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RAID vs Boot SSD vs Cache SSD vs RAMDisk

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November 27, 2012 5:59:45 PM

Hello guys, I am new to building computers and I would like to know how to get "snappy" performance from my HHD.

I have the following components:
Phenom II x4 965 3.4GHz Quad Core
ASRock 970 Extreme3
WD Blue 1TB 7200RPM 64MB
16GB (4x4) G.Skill RipjawsX 1333MHz 7-7-7-21
ASUS HD7770 OC Edition (don't know if that's relevant)

I would like to know what would be the best option for me to have faster read speeds with a budget of about $100.

I could buy another HDD the same as the one I have but I am not sure I would like a extra 50% chance of losing everything on my HD.

With a SSD as a boot drive, I was under the impression it would only make the boot times faster but I saw some results that looked like it was speeding everything up, is that right?

With a proper Cache SSD kit (apparently they last longer?) would that be faster than using a SSD as a boot drive?

I still don't understand totally but with RAMDisk or RAMDisk caching I saw that 16GB to 32GB of ram was recommended. I went with 16GB but I am thinking even if I can store anything on there, half of that I'm not really going to see much gains on unless its used as a cache but I am not sure will it shorten the life of my ram?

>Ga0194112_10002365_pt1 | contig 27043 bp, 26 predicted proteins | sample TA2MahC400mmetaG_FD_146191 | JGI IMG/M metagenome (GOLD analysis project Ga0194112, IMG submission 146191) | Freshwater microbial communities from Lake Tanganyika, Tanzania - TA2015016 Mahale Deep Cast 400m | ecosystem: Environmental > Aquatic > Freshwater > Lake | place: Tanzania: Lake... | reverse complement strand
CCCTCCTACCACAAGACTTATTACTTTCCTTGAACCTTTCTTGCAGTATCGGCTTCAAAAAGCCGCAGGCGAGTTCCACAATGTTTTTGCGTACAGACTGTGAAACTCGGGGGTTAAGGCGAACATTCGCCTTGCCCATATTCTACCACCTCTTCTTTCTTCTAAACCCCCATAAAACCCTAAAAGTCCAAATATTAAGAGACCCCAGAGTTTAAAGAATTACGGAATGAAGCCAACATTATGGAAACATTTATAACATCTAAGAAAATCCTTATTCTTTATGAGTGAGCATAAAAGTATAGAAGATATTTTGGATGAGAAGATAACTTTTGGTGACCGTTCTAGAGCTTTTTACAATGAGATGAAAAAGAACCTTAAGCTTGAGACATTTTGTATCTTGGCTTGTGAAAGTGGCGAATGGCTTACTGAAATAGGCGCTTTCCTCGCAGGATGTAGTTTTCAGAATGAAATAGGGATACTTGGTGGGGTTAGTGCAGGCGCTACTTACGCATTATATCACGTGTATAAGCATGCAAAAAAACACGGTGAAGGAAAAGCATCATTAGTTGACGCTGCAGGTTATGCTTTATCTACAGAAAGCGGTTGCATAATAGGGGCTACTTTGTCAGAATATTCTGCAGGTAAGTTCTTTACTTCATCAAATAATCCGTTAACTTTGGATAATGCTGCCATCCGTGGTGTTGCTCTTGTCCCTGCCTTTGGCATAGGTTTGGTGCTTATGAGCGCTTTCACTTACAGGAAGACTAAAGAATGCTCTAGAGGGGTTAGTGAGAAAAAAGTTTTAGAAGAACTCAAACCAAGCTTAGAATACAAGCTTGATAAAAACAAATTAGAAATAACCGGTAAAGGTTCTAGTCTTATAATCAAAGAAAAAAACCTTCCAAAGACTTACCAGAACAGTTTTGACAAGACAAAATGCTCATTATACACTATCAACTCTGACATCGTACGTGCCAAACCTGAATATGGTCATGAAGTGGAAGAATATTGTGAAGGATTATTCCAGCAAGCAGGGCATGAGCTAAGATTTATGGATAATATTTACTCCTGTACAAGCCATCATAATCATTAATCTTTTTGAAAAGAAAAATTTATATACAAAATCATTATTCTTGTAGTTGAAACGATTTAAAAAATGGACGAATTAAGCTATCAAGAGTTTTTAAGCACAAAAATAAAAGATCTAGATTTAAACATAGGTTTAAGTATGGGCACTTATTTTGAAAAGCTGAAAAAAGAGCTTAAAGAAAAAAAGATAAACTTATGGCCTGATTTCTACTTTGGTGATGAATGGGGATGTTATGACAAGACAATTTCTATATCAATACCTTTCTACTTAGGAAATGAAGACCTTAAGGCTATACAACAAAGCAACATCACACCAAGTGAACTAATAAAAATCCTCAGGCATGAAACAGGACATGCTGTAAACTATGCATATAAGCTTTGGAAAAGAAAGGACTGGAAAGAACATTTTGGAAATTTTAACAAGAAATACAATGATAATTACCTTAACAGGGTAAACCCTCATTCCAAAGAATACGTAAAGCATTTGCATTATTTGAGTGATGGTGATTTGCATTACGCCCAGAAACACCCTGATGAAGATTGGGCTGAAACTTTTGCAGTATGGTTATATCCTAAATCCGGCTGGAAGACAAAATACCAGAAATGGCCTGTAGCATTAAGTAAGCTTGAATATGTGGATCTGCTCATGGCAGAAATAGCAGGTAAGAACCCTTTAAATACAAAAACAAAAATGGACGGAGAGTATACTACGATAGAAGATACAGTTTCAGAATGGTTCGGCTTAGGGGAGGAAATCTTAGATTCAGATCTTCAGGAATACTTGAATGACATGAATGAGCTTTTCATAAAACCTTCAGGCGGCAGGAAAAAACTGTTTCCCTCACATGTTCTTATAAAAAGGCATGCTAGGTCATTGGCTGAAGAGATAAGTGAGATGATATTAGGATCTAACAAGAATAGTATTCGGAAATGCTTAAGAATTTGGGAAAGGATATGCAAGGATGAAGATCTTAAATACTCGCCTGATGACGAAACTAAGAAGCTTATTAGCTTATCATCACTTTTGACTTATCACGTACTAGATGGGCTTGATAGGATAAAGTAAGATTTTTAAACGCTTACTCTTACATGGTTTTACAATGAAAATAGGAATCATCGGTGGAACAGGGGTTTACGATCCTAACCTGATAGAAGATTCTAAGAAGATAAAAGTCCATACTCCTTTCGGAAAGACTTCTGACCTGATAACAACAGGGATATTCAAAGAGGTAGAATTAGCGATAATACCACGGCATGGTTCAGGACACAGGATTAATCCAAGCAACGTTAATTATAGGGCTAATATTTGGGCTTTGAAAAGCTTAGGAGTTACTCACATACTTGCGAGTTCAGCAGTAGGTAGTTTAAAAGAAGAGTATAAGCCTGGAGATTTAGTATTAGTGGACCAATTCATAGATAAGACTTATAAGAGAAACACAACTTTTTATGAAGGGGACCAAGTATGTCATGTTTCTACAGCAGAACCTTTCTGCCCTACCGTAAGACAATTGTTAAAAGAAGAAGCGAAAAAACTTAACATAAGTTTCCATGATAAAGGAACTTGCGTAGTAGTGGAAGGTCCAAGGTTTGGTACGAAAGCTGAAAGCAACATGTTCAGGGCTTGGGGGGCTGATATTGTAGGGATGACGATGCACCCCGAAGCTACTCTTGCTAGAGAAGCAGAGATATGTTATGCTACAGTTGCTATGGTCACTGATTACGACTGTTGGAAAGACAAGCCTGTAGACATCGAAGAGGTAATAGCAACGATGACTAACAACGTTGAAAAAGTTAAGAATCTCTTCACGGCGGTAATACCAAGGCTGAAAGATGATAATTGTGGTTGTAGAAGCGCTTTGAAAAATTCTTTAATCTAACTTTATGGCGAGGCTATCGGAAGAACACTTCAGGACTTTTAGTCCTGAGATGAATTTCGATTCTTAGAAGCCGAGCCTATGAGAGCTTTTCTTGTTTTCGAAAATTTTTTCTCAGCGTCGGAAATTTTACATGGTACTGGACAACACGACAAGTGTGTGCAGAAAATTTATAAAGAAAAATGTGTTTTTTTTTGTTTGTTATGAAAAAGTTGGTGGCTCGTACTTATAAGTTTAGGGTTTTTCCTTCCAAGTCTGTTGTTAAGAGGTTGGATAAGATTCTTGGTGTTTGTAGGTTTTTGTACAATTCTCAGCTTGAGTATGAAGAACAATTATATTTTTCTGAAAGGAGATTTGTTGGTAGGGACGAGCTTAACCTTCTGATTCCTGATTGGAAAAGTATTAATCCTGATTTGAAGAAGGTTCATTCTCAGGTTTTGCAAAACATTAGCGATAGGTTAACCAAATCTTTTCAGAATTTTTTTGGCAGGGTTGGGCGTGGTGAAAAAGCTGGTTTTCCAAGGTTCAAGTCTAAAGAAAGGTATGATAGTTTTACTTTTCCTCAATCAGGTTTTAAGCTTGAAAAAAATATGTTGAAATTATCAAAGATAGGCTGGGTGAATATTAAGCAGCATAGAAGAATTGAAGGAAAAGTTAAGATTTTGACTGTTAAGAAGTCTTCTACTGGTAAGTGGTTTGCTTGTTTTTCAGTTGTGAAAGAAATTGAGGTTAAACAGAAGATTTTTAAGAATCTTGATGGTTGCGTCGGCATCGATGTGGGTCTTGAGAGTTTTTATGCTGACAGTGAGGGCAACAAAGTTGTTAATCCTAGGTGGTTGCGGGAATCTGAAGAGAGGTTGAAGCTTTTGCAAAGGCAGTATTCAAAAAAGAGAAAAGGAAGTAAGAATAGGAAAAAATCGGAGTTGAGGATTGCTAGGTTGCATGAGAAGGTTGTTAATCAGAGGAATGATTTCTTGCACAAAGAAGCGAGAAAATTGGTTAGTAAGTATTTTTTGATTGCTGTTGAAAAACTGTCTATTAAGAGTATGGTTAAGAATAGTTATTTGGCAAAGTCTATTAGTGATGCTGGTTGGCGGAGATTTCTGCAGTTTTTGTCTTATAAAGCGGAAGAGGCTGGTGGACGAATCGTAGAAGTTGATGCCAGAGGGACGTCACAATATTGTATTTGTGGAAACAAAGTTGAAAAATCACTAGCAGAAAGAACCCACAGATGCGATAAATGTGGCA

What would be the best option for me?



a c 119 G Storage
November 27, 2012 6:19:30 PM

http://www.newegg.com/Product/Product.aspx?Item=N82E168...

You can pick up this SSD for under $100 and load your OS onto it and improve your system performance. This will be the easiest and best way to get better performance from your PC. Just make sure that you change the sata mode in the bios from IDE to AHCI and don't fill the SSD past 80% capacity.
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November 27, 2012 6:29:39 PM

Thanks for your quick reply.

I am from Australia and Newegg does not deliver here.

Is there any reason to get a 120GB SD if its just for the OS?
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a c 119 G Storage
November 27, 2012 10:24:17 PM

Well not knowing the prices where you live it would be hard to recomend a SSD but if you can pick one up for aroung your budget price and try to make it the largest that you can. The reason for that is stated in my first post and that is for the capacity.
Once you load Windows and depending on which version , that Windows install can take close to 50gb of space. Windows 7 64 bit Ultimate would be the one that takes up the most space. By having a 64 gb or 90 gb SSD your now constantly monitoring the capacity and free space left so that you don't go over the 80% , once you go past that then it could start to afect the performance and slow it down some. What you'll have to be doing is making sure that everything you download or install goes on the secondary drive. There will always be Windows updates and driver updates and programs that can't be changed from thier defau;t destination opf the C drive. The lowest I would go is 90 gb and any lower and the drive will fill up pretty fast.
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November 27, 2012 11:05:37 PM